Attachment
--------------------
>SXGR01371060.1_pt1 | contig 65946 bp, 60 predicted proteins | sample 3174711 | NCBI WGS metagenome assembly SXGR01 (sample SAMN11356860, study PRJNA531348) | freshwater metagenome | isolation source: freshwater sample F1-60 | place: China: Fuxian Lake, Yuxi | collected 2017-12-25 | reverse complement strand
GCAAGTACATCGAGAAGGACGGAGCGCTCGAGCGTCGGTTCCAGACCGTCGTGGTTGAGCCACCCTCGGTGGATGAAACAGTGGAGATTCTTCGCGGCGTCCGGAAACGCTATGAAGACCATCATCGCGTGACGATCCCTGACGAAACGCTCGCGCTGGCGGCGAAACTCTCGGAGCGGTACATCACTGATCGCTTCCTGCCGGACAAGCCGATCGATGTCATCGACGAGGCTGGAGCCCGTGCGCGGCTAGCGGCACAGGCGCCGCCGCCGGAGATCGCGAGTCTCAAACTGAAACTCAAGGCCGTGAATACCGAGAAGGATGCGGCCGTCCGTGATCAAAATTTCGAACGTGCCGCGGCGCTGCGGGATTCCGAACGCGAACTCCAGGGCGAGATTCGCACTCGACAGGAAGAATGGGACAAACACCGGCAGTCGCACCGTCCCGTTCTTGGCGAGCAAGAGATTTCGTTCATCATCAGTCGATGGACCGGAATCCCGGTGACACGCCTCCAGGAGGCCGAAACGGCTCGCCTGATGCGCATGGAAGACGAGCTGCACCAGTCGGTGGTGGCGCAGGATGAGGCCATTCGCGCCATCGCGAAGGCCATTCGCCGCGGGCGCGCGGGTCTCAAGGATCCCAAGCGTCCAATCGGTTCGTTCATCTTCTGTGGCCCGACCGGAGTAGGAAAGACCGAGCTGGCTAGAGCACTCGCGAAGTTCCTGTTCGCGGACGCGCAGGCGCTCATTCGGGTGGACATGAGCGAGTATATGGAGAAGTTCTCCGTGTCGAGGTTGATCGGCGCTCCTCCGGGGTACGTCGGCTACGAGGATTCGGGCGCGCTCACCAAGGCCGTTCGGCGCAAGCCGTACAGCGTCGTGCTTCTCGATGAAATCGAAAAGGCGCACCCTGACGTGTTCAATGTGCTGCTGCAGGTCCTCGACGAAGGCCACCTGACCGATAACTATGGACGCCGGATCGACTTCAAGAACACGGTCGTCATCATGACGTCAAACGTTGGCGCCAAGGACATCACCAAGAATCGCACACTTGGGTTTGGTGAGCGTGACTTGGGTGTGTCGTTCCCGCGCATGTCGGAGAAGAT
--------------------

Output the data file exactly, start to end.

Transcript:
>SXGR01371060.1_pt1 | contig 65946 bp, 60 predicted proteins | sample 3174711 | NCBI WGS metagenome assembly SXGR01 (sample SAMN11356860, study PRJNA531348) | freshwater metagenome | isolation source: freshwater sample F1-60 | place: China: Fuxian Lake, Yuxi | collected 2017-12-25 | reverse complement strand
GCAAGTACATCGAGAAGGACGGAGCGCTCGAGCGTCGGTTCCAGACCGTCGTGGTTGAGCCACCCTCGGTGGATGAAACAGTGGAGATTCTTCGCGGCGTCCGGAAACGCTATGAAGACCATCATCGCGTGACGATCCCTGACGAAACGCTCGCGCTGGCGGCGAAACTCTCGGAGCGGTACATCACTGATCGCTTCCTGCCGGACAAGCCGATCGATGTCATCGACGAGGCTGGAGCCCGTGCGCGGCTAGCGGCACAGGCGCCGCCGCCGGAGATCGCGAGTCTCAAACTGAAACTCAAGGCCGTGAATACCGAGAAGGATGCGGCCGTCCGTGATCAAAATTTCGAACGTGCCGCGGCGCTGCGGGATTCCGAACGCGAACTCCAGGGCGAGATTCGCACTCGACAGGAAGAATGGGACAAACACCGGCAGTCGCACCGTCCCGTTCTTGGCGAGCAAGAGATTTCGTTCATCATCAGTCGATGGACCGGAATCCCGGTGACACGCCTCCAGGAGGCCGAAACGGCTCGCCTGATGCGCATGGAAGACGAGCTGCACCAGTCGGTGGTGGCGCAGGATGAGGCCATTCGCGCCATCGCGAAGGCCATTCGCCGCGGGCGCGCGGGTCTCAAGGATCCCAAGCGTCCAATCGGTTCGTTCATCTTCTGTGGCCCGACCGGAGTAGGAAAGACCGAGCTGGCTAGAGCACTCGCGAAGTTCCTGTTCGCGGACGCGCAGGCGCTCATTCGGGTGGACATGAGCGAGTATATGGAGAAGTTCTCCGTGTCGAGGTTGATCGGCGCTCCTCCGGGGTACGTCGGCTACGAGGATTCGGGCGCGCTCACCAAGGCCGTTCGGCGCAAGCCGTACAGCGTCGTGCTTCTCGATGAAATCGAAAAGGCGCACCCTGACGTGTTCAATGTGCTGCTGCAGGTCCTCGACGAAGGCCACCTGACCGATAACTATGGACGCCGGATCGACTTCAAGAACACGGTCGTCATCATGACGTCAAACGTTGGCGCCAAGGACATCACCAAGAATCGCACACTTGGGTTTGGTGAGCGTGACTTGGGTGTGTCGTTCCCGCGCATGTCGGAGAAGAT